Let’s talk voice.
If you have been writing for any amount of time, and doing any amount of research the chances are high that you’ve come across the term, ‘voice’ or ‘voices’. There are lots of things about having a unique voice in the industry – the abstract ‘voice’ – and making sure your voice doesn’t get in the way of the story – the more concrete ‘voice’.
It’s weird. Hell, I’ve written the word, ‘voice,’ multiple times already and I’m already at that point where it stops looking like a real word at all. It’s only my second paragraph.
The truth of the matter is that your writing will reflect you as a person; sometimes your voice will be so unique it becomes a character unto itself, and a signature that follows you in your writing career.
So let’s break it down, and then look at some super unique voices that you probably know and love from movies and television.
Nota Bene! This is not talking about any particular character’s “tone of voice,” whether they’re high pitched, breathy, sexy, raspy. That’s neither here nor there. This is about your voice as a writer and author.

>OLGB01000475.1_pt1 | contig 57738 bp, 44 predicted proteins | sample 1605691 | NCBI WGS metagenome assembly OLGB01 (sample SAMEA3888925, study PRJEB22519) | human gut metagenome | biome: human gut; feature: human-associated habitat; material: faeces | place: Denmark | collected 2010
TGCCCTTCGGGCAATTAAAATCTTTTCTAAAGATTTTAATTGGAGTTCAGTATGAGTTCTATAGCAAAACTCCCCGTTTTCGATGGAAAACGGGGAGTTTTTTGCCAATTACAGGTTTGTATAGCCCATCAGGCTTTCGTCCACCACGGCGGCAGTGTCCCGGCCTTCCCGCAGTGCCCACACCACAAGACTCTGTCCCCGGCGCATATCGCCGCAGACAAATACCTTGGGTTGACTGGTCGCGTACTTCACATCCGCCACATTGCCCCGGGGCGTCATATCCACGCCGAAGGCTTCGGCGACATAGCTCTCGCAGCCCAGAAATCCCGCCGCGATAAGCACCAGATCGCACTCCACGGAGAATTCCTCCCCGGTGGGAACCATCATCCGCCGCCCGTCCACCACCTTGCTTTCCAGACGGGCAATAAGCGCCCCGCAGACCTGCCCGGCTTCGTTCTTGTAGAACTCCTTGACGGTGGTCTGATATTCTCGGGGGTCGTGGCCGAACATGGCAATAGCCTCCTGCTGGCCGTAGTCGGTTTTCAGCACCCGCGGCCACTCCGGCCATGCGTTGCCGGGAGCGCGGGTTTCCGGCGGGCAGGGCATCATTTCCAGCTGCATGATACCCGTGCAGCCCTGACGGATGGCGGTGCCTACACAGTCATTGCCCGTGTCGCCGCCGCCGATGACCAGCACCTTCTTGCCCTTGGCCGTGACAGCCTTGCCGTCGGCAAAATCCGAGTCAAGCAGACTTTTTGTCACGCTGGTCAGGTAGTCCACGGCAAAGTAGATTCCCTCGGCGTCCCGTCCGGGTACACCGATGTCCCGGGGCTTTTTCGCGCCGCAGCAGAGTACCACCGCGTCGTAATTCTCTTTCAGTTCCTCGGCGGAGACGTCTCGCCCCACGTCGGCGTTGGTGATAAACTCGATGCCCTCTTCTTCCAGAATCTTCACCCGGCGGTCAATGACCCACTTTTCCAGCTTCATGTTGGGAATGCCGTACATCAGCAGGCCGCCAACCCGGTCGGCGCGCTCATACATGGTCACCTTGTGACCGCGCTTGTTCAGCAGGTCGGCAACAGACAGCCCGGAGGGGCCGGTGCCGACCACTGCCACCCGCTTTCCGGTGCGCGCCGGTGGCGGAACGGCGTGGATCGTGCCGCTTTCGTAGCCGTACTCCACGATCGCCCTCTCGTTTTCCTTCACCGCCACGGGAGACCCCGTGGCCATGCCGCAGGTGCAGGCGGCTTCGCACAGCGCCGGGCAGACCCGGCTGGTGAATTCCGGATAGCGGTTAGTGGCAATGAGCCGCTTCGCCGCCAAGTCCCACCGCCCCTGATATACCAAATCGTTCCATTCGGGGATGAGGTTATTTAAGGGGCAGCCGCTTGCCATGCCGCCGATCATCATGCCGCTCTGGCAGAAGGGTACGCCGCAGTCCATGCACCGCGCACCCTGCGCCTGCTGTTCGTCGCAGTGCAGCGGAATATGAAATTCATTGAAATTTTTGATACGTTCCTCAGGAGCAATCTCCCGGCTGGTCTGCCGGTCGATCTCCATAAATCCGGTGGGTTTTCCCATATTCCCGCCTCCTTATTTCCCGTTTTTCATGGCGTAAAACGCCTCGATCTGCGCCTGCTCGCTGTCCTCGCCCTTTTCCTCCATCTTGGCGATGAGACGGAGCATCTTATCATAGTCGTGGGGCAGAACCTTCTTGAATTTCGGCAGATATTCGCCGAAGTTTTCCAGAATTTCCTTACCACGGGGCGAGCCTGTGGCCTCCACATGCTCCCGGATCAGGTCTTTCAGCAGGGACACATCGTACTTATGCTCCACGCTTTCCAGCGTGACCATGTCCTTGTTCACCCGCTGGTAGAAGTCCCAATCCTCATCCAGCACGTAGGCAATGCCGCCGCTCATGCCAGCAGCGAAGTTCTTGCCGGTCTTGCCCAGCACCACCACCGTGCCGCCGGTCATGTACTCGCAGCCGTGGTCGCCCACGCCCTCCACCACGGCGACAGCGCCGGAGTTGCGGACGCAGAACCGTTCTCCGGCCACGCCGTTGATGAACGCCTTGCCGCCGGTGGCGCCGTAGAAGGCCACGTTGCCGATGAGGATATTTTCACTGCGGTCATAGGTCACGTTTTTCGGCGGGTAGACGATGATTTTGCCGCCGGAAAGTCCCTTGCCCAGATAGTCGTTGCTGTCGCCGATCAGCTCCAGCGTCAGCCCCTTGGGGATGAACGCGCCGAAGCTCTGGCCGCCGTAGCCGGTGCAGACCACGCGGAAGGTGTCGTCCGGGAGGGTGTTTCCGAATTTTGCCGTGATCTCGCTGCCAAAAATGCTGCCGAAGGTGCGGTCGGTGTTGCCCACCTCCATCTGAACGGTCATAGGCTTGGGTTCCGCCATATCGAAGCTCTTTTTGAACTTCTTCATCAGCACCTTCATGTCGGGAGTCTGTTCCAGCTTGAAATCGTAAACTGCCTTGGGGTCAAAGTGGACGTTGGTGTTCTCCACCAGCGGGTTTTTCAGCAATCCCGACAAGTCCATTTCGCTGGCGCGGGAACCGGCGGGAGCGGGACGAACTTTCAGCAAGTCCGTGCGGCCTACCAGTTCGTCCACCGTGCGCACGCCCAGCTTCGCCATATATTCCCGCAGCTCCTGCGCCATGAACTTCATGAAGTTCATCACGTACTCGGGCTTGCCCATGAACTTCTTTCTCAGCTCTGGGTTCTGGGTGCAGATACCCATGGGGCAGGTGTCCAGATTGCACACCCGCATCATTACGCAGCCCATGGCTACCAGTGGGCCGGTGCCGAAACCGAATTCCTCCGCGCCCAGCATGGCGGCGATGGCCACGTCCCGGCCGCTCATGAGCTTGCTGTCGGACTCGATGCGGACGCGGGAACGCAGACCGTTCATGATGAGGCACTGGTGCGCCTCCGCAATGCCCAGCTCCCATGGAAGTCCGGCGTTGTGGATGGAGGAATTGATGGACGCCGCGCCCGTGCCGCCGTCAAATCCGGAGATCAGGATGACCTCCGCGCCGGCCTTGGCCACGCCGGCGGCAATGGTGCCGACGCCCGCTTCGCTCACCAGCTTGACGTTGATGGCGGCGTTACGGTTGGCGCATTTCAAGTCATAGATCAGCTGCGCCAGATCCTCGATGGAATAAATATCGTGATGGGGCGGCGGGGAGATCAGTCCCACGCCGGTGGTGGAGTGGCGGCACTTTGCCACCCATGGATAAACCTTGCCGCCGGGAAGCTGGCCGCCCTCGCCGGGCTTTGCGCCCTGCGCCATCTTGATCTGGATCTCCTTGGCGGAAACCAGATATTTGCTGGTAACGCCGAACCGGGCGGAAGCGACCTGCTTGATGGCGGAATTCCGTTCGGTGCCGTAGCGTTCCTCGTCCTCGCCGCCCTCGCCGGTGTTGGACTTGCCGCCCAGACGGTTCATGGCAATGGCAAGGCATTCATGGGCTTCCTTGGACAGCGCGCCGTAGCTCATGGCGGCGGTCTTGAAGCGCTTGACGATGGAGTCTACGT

Your voice on the page.
Your unique voice in your writing is your calling card and signature. This is something that’s both a blessing and a curse for a lot of writers; the fear of getting trapped in a genre corner is real. If you prove you’re exceptional at writing action, you may never get to write emotionally tense dramas or slapstick comedies (at least for money in the industry)). Sure you may have a few different screenplays under your belt but if you’re looking for representation, you try to emphasize your strengths repeatedly over multiple works — while still being unique and bringing new stuff to the table with each piece. (A hard bar to clear.)
While it seems like your voice is just a natural extension of yourself, in fact, the opposite is true in many ways. Sure, your unique voice will come out in your writing, but you also must practice it and hone it. This a really difficult line to walk. Your voice should be the easiest part, right? Your specific, distinct ‘you-ness’ shouldn’t be tampered with.